Malaise and illness in the information society is the topic that María Ruido addresses in this visual essay. Drawing on an autobiographical episode that led her to take antidepressants for a while (as the artist tells us: “an episode of failure”), she made a documentary that reinforces the thesis that, even in mental health, everything private is also public. She lived her malaise and sadness as an exclusively personal life experience, just like other users of one of the most widely prescribed drugs on the planet – and especially in so-called ‘first-world’ countries. However, a subsequent reading of the book Capitalist Realism: Is There No Alternative? by the cultural theorist and lecturer Mark Fisher made her understand that a personal experience is the effect or outcome of a system for managing the path imposed by the capitalist regime.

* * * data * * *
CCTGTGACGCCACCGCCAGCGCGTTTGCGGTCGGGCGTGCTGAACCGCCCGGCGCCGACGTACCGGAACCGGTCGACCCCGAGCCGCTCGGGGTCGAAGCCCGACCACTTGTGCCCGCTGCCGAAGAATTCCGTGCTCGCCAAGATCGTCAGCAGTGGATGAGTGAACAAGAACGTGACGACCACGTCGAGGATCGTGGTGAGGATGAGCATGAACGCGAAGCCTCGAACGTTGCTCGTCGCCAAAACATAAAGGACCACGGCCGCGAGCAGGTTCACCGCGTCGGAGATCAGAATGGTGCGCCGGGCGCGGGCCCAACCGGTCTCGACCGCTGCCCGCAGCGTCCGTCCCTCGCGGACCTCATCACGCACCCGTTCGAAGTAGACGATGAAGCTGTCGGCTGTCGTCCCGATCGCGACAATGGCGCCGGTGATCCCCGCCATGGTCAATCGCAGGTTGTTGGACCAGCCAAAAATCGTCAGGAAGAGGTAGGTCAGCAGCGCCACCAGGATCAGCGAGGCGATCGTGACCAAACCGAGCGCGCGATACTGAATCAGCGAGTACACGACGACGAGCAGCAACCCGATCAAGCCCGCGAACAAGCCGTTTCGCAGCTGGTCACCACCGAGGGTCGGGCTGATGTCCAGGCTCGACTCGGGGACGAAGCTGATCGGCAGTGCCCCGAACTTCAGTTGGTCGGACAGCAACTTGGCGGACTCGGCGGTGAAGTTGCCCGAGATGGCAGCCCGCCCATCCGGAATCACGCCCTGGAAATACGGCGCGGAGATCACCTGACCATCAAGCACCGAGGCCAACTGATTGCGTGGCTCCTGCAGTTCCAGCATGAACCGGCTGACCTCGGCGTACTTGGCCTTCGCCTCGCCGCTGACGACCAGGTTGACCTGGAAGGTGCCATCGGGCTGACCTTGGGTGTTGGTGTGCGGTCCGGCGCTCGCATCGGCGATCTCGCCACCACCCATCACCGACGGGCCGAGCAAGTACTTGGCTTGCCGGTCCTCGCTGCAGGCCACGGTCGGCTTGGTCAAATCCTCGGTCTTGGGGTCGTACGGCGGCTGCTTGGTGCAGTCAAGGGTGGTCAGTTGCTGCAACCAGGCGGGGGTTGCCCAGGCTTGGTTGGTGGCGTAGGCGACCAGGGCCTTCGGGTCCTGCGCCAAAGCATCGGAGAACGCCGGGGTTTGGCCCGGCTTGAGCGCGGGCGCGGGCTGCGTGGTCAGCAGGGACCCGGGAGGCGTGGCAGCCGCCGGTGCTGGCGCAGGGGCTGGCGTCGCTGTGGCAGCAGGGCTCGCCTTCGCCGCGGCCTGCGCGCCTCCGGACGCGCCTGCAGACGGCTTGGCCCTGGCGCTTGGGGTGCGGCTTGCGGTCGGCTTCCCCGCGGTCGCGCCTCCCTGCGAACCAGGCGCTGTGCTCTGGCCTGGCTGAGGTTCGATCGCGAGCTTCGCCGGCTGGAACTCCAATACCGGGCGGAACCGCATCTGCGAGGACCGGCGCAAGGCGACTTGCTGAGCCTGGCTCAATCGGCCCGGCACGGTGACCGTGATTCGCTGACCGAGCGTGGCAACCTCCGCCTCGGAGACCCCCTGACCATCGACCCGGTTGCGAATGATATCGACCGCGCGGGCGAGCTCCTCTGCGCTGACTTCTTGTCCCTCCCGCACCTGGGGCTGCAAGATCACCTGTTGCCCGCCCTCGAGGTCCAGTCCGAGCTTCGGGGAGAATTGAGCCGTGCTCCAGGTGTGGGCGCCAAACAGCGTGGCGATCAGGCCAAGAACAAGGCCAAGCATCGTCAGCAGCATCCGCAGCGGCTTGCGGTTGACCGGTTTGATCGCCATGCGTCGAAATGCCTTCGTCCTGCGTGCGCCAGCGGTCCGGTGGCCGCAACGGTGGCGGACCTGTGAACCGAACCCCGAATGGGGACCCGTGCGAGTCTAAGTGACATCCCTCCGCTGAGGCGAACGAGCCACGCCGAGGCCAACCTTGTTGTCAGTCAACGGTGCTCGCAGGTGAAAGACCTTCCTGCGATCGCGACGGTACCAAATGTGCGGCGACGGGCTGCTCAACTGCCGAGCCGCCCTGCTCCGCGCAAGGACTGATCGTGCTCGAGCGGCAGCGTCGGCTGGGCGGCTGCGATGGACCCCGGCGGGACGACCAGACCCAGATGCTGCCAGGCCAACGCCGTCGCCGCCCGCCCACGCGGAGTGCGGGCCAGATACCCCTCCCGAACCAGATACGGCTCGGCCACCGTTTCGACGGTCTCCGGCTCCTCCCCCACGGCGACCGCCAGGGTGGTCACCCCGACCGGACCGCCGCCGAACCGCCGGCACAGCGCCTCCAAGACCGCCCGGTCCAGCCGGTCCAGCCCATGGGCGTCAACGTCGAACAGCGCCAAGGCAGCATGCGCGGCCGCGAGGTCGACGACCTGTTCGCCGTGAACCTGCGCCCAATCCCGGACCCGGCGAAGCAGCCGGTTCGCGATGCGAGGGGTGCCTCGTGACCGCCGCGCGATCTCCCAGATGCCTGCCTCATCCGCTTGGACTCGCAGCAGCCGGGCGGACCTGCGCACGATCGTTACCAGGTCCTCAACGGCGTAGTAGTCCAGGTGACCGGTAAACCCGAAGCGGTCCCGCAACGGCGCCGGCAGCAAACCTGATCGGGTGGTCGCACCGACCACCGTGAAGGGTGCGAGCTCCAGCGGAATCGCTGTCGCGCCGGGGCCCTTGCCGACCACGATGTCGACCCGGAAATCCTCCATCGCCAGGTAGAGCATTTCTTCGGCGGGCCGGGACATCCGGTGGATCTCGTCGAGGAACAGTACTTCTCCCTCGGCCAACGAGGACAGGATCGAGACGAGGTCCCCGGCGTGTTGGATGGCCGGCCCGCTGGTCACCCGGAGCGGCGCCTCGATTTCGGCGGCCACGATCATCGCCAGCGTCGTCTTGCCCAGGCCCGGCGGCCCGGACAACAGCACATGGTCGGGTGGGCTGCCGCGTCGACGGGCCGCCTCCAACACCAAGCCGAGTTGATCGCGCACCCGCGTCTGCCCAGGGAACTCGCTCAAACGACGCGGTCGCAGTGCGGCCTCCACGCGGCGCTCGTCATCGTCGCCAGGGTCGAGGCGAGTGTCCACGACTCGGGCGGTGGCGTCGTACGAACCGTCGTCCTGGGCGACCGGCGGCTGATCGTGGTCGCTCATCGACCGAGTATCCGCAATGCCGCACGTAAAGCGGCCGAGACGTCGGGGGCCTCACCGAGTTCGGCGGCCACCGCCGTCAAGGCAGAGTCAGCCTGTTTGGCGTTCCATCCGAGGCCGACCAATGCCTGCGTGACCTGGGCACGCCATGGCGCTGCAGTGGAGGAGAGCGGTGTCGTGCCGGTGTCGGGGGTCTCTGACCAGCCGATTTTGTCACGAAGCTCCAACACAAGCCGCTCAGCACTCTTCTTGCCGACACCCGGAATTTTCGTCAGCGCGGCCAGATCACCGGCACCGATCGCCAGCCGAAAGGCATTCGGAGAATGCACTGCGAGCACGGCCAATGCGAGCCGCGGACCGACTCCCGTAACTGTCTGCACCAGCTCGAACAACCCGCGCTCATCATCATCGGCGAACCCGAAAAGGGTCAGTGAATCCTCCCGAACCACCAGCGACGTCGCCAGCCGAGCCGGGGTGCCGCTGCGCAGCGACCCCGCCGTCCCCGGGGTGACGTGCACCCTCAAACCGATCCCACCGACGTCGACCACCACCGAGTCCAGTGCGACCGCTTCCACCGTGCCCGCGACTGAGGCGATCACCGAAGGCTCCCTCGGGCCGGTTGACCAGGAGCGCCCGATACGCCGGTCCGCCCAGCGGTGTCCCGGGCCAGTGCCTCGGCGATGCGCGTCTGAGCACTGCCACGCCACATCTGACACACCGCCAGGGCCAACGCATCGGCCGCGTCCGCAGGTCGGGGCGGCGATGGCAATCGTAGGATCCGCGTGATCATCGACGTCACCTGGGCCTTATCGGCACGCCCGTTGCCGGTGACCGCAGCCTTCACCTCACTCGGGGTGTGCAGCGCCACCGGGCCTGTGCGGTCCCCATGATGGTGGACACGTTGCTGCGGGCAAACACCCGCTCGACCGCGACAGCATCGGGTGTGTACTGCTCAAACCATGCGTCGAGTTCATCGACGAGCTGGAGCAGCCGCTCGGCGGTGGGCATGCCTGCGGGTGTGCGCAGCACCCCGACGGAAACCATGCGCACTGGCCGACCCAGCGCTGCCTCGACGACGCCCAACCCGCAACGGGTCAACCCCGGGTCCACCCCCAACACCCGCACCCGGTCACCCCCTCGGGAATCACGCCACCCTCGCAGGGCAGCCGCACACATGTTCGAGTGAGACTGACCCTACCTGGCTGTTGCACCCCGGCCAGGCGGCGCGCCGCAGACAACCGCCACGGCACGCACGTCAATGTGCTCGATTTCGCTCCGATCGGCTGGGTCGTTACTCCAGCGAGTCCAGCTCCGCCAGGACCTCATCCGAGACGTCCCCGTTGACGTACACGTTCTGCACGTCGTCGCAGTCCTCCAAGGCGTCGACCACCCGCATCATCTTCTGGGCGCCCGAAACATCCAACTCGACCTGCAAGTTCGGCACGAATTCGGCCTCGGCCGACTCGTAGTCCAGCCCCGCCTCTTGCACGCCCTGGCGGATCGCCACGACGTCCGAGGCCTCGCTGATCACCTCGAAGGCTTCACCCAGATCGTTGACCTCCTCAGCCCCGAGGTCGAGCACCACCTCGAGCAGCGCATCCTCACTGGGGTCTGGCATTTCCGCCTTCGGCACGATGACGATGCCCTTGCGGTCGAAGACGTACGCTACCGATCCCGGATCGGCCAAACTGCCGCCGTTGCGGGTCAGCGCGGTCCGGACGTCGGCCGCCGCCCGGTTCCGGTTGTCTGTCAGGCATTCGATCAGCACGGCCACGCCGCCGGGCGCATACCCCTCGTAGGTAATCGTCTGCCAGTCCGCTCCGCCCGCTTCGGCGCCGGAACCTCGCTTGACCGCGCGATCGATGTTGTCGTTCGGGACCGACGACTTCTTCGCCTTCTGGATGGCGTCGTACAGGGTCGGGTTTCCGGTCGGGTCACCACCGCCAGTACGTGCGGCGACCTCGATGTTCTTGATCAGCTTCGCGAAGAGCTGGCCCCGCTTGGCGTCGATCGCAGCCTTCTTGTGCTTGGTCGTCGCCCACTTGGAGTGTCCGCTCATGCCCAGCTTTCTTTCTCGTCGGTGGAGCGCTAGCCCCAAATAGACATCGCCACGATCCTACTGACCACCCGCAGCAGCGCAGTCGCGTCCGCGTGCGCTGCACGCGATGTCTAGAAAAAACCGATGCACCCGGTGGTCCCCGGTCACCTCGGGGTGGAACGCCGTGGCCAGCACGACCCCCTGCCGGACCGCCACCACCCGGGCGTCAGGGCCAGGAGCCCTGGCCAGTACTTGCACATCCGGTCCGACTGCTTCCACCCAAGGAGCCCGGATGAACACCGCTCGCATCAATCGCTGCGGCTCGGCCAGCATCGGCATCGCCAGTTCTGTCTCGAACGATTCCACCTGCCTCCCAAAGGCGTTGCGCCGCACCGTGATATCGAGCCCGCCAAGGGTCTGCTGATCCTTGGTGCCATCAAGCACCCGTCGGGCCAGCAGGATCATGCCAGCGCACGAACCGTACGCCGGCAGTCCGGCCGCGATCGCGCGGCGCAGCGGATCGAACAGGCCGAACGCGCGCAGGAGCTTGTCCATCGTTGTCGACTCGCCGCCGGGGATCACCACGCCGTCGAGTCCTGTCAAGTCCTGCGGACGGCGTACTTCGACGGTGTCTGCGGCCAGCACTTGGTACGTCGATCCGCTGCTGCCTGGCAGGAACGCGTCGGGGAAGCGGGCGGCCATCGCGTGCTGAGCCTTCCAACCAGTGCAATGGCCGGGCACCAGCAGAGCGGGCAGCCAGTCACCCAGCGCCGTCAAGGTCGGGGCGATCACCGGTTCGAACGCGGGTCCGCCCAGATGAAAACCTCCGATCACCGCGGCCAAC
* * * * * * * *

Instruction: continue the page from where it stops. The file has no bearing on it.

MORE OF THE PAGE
Her readings of the philosophers Santiago López Petit and Franco Berardi “Bifo”, and of the psychiatrist Guillermo Rendueles, provided a theoretical framework on which to construct Estado de malestar. When, in cities like Madrid or Barcelona, she discovered the work being done by groups providing mutual help and fighting against pharmacological therapy such as Flipas GAM and ActivaMent, it became much clearer to her that she had to denounce the fact that this state of chronic sadness and of constant malaise was directly linked to the burden of job insecurity, eternal uncertainty, digital society and extreme individualism that we are driven to bear. As Ruido told us at the presentation of the work in Madrid in March 2019: “[It is] A work about contemporary malaises and mental suffering in times of capitalist realism.”